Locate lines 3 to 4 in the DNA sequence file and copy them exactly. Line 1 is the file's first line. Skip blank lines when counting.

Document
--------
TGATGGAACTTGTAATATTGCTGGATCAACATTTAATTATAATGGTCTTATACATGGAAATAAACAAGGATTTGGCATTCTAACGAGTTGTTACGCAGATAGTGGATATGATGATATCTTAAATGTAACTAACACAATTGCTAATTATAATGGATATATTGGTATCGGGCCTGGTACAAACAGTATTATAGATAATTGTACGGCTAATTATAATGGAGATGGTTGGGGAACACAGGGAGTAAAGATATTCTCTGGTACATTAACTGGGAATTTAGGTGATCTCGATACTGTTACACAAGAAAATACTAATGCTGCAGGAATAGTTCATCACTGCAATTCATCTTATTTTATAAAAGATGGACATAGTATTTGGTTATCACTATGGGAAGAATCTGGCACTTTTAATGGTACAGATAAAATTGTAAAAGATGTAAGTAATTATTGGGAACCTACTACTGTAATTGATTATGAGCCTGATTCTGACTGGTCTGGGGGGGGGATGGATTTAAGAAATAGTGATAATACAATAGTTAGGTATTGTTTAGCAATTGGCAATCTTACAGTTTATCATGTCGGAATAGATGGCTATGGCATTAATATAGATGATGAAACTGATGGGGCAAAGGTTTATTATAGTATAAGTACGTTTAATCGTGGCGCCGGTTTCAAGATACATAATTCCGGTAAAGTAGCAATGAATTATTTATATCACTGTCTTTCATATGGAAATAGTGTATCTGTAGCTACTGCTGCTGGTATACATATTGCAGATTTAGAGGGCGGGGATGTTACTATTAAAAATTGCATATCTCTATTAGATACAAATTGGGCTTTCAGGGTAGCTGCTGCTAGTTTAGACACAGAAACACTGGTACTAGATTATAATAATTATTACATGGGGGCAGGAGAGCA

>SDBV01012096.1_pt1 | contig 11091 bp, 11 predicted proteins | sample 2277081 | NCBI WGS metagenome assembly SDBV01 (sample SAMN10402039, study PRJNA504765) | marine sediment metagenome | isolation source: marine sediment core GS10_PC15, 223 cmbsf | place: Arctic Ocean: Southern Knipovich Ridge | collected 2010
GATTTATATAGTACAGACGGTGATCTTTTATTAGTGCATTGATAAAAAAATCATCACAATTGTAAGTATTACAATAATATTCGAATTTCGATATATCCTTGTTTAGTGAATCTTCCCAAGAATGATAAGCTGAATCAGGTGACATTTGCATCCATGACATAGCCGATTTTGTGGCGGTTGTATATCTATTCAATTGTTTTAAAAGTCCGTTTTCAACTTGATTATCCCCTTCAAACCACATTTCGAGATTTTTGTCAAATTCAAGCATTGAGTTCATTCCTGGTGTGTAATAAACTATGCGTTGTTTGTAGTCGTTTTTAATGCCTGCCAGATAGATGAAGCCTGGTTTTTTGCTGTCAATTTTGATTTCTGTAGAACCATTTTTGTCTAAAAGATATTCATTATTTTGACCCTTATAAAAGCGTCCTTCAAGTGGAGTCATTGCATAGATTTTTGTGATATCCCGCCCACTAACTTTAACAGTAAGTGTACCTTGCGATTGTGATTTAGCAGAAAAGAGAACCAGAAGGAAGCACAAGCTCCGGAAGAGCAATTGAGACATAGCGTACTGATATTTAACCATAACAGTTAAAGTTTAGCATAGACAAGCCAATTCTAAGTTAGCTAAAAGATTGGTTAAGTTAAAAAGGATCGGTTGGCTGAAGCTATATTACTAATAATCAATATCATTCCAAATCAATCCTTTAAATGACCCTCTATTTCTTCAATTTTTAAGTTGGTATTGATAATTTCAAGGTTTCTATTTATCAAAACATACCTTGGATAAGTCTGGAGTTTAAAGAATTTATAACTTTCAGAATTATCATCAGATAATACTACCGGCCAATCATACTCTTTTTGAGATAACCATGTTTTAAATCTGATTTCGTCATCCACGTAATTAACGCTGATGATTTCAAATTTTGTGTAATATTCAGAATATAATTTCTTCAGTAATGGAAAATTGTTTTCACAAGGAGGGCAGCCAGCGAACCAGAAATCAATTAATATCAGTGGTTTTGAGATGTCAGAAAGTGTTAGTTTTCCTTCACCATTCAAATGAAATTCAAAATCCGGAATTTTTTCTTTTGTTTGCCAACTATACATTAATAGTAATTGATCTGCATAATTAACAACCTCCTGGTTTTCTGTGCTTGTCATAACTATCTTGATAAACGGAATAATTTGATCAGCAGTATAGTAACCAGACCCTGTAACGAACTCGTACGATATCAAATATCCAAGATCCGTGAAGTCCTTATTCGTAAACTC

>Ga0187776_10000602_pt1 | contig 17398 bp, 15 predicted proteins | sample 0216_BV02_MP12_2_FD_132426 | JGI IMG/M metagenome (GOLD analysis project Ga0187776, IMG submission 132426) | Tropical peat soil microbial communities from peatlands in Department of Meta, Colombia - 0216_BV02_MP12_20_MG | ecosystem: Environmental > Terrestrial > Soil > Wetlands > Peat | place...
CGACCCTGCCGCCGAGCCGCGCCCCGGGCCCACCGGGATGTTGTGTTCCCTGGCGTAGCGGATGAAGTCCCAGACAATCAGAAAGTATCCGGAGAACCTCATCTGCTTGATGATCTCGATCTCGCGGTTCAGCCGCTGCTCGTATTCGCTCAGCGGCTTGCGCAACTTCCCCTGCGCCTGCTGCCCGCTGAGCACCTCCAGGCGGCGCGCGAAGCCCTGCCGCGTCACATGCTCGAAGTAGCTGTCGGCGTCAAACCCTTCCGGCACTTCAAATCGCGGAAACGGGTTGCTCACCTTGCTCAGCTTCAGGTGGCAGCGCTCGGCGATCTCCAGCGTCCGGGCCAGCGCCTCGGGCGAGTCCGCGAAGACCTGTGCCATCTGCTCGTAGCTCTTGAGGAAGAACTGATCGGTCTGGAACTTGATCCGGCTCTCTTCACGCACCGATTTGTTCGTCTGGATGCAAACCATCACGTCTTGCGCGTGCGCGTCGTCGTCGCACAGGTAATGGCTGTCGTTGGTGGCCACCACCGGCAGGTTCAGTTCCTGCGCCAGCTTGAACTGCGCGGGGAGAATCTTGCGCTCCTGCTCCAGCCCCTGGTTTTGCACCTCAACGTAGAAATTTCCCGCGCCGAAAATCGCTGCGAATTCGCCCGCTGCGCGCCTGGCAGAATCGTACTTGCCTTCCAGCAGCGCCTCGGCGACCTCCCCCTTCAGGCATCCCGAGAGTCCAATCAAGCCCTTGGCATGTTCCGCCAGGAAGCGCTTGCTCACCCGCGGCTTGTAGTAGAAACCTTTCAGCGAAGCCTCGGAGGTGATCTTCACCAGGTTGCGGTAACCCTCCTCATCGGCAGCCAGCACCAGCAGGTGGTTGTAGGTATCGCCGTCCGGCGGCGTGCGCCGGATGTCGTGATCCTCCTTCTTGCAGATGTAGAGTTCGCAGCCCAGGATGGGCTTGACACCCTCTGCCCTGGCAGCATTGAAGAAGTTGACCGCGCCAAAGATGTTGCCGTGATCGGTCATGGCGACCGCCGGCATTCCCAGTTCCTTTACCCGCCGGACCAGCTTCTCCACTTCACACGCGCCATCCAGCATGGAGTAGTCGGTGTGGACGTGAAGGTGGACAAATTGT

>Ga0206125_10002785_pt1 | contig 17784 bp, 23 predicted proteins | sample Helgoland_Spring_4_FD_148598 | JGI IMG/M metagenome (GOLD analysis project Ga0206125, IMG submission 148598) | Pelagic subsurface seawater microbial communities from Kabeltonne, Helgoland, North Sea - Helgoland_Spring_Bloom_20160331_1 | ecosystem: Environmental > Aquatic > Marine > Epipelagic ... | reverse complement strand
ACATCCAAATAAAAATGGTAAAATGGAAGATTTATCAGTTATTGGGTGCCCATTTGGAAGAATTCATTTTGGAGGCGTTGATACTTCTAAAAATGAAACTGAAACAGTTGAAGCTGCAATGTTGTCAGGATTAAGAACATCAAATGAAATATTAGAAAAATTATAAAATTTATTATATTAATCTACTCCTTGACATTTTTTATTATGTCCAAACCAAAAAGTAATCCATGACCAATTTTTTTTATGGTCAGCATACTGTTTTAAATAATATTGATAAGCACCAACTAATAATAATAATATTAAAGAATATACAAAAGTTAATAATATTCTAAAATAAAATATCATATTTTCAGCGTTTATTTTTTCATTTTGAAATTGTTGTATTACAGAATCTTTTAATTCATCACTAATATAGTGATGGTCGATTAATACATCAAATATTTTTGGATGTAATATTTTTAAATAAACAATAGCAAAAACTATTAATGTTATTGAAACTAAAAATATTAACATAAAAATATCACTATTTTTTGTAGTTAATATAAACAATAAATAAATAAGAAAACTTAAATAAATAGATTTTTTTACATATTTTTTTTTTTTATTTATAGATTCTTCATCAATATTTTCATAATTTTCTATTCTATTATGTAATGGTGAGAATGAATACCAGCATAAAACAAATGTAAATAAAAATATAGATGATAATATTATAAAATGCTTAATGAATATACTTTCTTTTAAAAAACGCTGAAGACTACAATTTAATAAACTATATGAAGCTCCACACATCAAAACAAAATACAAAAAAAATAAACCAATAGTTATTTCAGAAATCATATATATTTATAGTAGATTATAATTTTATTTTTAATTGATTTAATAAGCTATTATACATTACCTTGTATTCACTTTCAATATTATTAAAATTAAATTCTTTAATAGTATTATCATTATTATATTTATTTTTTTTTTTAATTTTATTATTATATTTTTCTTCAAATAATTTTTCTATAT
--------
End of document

GATTTATATAGTACAGACGGTGATCTTTTATTAGTGCATTGATAAAAAAATCATCACAATTGTAAGTATTACAATAATATTCGAATTTCGATATATCCTTGTTTAGTGAATCTTCCCAAGAATGATAAGCTGAATCAGGTGACATTTGCATCCATGACATAGCCGATTTTGTGGCGGTTGTATATCTATTCAATTGTTTTAAAAGTCCGTTTTCAACTTGATTATCCCCTTCAAACCACATTTCGAGATTTTTGTCAAATTCAAGCATTGAGTTCATTCCTGGTGTGTAATAAACTATGCGTTGTTTGTAGTCGTTTTTAATGCCTGCCAGATAGATGAAGCCTGGTTTTTTGCTGTCAATTTTGATTTCTGTAGAACCATTTTTGTCTAAAAGATATTCATTATTTTGACCCTTATAAAAGCGTCCTTCAAGTGGAGTCATTGCATAGATTTTTGTGATATCCCGCCCACTAACTTTAACAGTAAGTGTACCTTGCGATTGTGATTTAGCAGAAAAGAGAACCAGAAGGAAGCACAAGCTCCGGAAGAGCAATTGAGACATAGCGTACTGATATTTAACCATAACAGTTAAAGTTTAGCATAGACAAGCCAATTCTAAGTTAGCTAAAAGATTGGTTAAGTTAAAAAGGATCGGTTGGCTGAAGCTATATTACTAATAATCAATATCATTCCAAATCAATCCTTTAAATGACCCTCTATTTCTTCAATTTTTAAGTTGGTATTGATAATTTCAAGGTTTCTATTTATCAAAACATACCTTGGATAAGTCTGGAGTTTAAAGAATTTATAACTTTCAGAATTATCATCAGATAATACTACCGGCCAATCATACTCTTTTTGAGATAACCATGTTTTAAATCTGATTTCGTCATCCACGTAATTAACGCTGATGATTTCAAATTTTGTGTAATATTCAGAATATAATTTCTTCAGTAATGGAAAATTGTTTTCACAAGGAGGGCAGCCAGCGAACCAGAAATCAATTAATATCAGTGGTTTTGAGATGTCAGAAAGTGTTAGTTTTCCTTCACCATTCAAATGAAATTCAAAATCCGGAATTTTTTCTTTTGTTTGCCAACTATACATTAATAGTAATTGATCTGCATAATTAACAACCTCCTGGTTTTCTGTGCTTGTCATAACTATCTTGATAAACGGAATAATTTGATCAGCAGTATAGTAACCAGACCCTGTAACGAACTCGTACGATATCAAATATCCAAGATCCGTGAAGTCCTTATTCGTAAACTC

>Ga0187776_10000602_pt1 | contig 17398 bp, 15 predicted proteins | sample 0216_BV02_MP12_2_FD_132426 | JGI IMG/M metagenome (GOLD analysis project Ga0187776, IMG submission 132426) | Tropical peat soil microbial communities from peatlands in Department of Meta, Colombia - 0216_BV02_MP12_20_MG | ecosystem: Environmental > Terrestrial > Soil > Wetlands > Peat | place...